Selected species[edit]

Fritillaria involucrata
Fritillaria lusitanica
Fritillaria rhodia
Fritillaria sewerzowii
Fritillaria tubiformis
  • Fritillaria acmopetala – Lebanese fritillary
  • Fritillaria affinis – checker lily, chocolate lily
  • Fritillaria agrestis – stinkbells
  • Fritillaria anhuiensis S.C.Chen & S.F.Yin
  • Fritillaria armena Boiss.
  • Fritillaria assyriaca
  • Fritillaria atropurpurea – purple fritillary, spotted fritillary, spotted mountainbells, spotted missionbells
  • Fritillaria biflora – chocolate lily
  • Fritillaria brandegei Eastw.
  • Fritillaria camschatcensis – Kamchatka fritillary, rice lily, skunk lily, outhouse lily, dirty diaper, chocolate lily, Indian rice
  • Fritillaria caucasica Adams
  • Fritillaria cirrhosa D.Don
  • Fritillaria conica Boiss.
  • Fritillaria crassicaulis S.C.Chen
  • Fritillaria crassifolia Boiss. & A. Huet
  • Fritillaria dagana Turcz. ex Trautv.
  • Fritillaria dajinensis S.C.Chen
  • Fritillaria davidii Franch.
  • Fritillaria davisii Turrill
  • Fritillaria delavayi Franch.
  • Fritillaria drenovskii Degen & Stoj.
  • Fritillaria dzhabavae A.P.Khokhr.
  • Fritillaria eastwoodiae – Butte County fritillary, Eastwood's ritillary
  • Fritillaria eduardii Regel
  • Fritillaria ehrhartii Boiss. & Orph.
  • Fritillaria elwesii
  • Fritillaria epirotica Turrill ex Rix
  • Fritillaria euboeica Rix
  • Fritillaria falcata – talus fritillary
  • Fritillaria fusca Turrill
  • Fritillaria gentneri – Gentner's fritillary
  • Fritillaria gibbosa Boiss.
  • Fritillaria glauca – Siskiyou fritillary, Siskiyou missionbells
  • Fritillaria graeca
  • Fritillaria grandiflora Grossh.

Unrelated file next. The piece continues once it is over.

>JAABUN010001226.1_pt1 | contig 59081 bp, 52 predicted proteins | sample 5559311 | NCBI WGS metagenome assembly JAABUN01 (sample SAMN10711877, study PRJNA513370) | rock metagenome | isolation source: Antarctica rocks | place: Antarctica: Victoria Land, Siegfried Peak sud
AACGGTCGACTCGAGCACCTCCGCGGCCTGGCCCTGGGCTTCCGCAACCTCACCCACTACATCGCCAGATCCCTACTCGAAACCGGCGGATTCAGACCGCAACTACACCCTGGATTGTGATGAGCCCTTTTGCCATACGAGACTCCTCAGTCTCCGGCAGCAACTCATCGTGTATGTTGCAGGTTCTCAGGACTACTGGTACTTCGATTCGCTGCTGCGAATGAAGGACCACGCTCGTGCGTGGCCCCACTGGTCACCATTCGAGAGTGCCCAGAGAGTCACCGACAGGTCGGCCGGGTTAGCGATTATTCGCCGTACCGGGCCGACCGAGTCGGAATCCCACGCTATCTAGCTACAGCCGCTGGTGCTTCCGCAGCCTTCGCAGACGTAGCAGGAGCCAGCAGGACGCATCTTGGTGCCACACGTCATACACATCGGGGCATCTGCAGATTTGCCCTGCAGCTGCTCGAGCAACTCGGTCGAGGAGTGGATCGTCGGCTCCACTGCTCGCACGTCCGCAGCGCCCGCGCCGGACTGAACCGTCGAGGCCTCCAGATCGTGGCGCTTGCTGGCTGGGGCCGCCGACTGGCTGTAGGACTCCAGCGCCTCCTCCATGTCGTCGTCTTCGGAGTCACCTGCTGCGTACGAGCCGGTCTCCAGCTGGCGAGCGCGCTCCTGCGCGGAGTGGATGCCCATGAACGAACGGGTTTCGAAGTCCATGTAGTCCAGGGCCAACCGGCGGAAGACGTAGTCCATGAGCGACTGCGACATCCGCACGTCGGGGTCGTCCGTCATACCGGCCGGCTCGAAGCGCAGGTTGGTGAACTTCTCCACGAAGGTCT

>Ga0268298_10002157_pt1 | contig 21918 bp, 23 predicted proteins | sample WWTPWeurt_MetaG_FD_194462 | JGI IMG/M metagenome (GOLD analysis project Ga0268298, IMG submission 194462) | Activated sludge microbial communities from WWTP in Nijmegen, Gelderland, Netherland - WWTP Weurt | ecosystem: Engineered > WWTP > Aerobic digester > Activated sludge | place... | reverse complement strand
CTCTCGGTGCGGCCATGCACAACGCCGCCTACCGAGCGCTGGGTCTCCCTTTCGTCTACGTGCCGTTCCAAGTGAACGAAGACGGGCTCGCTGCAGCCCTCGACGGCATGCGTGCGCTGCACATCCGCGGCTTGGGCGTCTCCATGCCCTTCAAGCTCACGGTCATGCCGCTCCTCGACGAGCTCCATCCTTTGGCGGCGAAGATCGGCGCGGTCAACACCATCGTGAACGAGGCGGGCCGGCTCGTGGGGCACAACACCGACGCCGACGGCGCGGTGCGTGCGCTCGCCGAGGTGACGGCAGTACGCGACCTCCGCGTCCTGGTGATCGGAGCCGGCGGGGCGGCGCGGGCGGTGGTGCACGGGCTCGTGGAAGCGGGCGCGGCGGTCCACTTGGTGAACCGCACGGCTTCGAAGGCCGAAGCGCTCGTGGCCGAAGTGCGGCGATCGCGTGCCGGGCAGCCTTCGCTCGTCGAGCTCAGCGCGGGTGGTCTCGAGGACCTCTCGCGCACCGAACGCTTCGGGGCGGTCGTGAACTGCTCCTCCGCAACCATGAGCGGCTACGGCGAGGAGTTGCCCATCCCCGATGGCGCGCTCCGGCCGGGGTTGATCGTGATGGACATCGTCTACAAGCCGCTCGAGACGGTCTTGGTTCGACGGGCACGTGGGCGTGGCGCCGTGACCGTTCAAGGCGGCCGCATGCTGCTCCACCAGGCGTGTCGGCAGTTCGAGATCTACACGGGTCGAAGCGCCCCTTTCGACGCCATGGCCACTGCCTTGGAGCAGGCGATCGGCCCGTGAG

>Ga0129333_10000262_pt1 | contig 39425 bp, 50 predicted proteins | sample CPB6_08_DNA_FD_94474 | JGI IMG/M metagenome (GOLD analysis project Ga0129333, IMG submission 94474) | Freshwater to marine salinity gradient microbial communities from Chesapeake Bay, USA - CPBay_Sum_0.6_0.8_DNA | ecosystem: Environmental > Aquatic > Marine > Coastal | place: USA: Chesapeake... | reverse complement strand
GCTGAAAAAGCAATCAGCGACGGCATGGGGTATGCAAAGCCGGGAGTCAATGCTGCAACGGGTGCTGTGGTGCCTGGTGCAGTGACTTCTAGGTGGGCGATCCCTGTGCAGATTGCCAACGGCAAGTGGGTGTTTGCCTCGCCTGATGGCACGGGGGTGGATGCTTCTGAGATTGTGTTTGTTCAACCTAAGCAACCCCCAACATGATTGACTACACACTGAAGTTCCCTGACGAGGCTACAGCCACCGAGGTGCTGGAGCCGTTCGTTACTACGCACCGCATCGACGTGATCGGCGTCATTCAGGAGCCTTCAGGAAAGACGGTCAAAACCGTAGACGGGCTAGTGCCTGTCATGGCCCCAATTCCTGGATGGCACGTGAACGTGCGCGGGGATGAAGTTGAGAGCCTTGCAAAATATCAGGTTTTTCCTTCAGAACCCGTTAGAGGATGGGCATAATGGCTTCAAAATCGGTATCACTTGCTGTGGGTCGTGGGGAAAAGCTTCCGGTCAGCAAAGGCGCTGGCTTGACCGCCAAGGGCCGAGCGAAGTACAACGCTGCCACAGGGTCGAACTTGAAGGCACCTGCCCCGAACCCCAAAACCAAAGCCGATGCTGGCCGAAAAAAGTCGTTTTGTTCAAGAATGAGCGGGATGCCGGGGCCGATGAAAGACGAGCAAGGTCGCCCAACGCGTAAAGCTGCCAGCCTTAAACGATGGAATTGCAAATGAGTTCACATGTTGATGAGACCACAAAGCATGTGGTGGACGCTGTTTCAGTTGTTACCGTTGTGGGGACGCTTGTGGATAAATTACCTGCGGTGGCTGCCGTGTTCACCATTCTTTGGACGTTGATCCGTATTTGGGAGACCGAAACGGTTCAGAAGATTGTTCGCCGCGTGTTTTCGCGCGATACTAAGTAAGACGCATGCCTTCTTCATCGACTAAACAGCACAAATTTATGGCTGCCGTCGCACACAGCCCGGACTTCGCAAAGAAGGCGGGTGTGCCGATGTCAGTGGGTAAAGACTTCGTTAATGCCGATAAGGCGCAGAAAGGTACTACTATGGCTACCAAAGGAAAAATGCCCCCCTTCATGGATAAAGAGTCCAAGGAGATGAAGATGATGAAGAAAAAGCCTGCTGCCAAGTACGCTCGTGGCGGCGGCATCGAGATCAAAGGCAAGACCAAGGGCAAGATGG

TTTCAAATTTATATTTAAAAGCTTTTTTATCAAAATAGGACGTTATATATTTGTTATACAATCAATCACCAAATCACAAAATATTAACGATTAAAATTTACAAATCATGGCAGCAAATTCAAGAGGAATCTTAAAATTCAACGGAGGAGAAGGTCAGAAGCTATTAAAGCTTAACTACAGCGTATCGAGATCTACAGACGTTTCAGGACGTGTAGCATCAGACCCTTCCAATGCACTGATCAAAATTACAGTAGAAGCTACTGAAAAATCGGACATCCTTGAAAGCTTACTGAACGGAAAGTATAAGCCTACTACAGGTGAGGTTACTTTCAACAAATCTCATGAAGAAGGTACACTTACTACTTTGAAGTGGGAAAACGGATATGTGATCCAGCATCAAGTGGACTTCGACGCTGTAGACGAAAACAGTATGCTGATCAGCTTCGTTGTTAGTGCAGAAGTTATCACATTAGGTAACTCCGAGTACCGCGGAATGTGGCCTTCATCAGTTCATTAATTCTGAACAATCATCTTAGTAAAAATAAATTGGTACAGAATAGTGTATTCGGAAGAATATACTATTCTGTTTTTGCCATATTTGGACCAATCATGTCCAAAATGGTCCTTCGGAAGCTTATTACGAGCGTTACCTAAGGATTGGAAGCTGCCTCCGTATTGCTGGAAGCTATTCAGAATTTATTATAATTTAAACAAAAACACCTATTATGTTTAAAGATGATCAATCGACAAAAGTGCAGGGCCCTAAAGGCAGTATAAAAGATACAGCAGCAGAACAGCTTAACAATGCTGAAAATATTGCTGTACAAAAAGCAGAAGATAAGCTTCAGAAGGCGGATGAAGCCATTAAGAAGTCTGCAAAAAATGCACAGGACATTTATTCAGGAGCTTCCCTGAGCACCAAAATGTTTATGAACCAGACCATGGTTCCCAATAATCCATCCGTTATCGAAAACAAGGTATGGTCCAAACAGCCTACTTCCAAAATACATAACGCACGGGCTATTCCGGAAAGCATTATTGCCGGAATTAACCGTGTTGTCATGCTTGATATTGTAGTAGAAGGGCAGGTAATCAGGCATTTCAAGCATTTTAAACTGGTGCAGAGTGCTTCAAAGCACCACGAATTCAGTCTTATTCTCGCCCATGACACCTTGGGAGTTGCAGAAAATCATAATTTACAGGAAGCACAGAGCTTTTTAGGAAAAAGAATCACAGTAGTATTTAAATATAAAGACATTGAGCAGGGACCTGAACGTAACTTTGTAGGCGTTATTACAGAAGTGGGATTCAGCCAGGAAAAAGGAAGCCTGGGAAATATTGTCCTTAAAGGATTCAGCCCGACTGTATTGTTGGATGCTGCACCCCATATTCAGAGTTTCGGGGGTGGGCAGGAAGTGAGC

• Fritillaria grayana Reichenb.f. & Baker
  • Fritillaria gussichiae (Degen & Dörfl.) Rix
  • Fritillaria hispanica
  • Fritillaria imperialis – kaiser's crown, crown imperial
  • Fritillaria involucrata All.
  • Fritillaria karelinii Fischer ex D.Don
  • Fritillaria kotschyana Herb.
  • Fritillaria kurdica Boiss. & Noë
  • Fritillaria latifolia Willd.
  • Fritillaria liliacea – fragrant fritillary
  • Fritillaria lusitanica Wikstr.
  • Fritillaria lutea Mill.
  • Fritillaria macedonica Bornm.
  • Fritillaria maximowiczii Freyn

Formerly placed here:


  1. ^ Flora of North America: Fritillaria
  2. ^ Flora of China: Fritillaria
  3. ^ RHS A-Z encyclopedia of garden plants. United Kingdom: Dorling Kindersley. 2008. p. 1136. ISBN 1405332964. 
  4. ^ Shorter Oxford English dictionary, 6th ed. United Kingdom: Oxford University Press. 2007. p. 3804. ISBN 0199206872. 
  5. ^ a b McGary, J. Fritillaria and the Pacific Garden. Pacific Horticulture 73(2). April, 2012.
  6. ^ Yeum, H. S., et al. (2007). Fritillaria cirrhosa, Anemarrhena asphodeloides, lee‐mo‐tang and cyclosporine a inhibit ovalbumin‐induced eosinophil accumulation and Th2‐mediated bronchial hyperresponsiveness in a murine model of asthma. Basic & Clinical Pharmacology & Toxicology 100(3) 205-13.
  7. ^ Turner, Nancy; Harriet V. Kuhnlein (1983). "Camas (Camassia spp.) and riceroot (Fritillaria spp.): two Liliaceous "root" foods of the Northwest Coast Indians". Ecology of Food and Nutrition 13: 199–219. Retrieved June 22, 2013. 

External links[edit]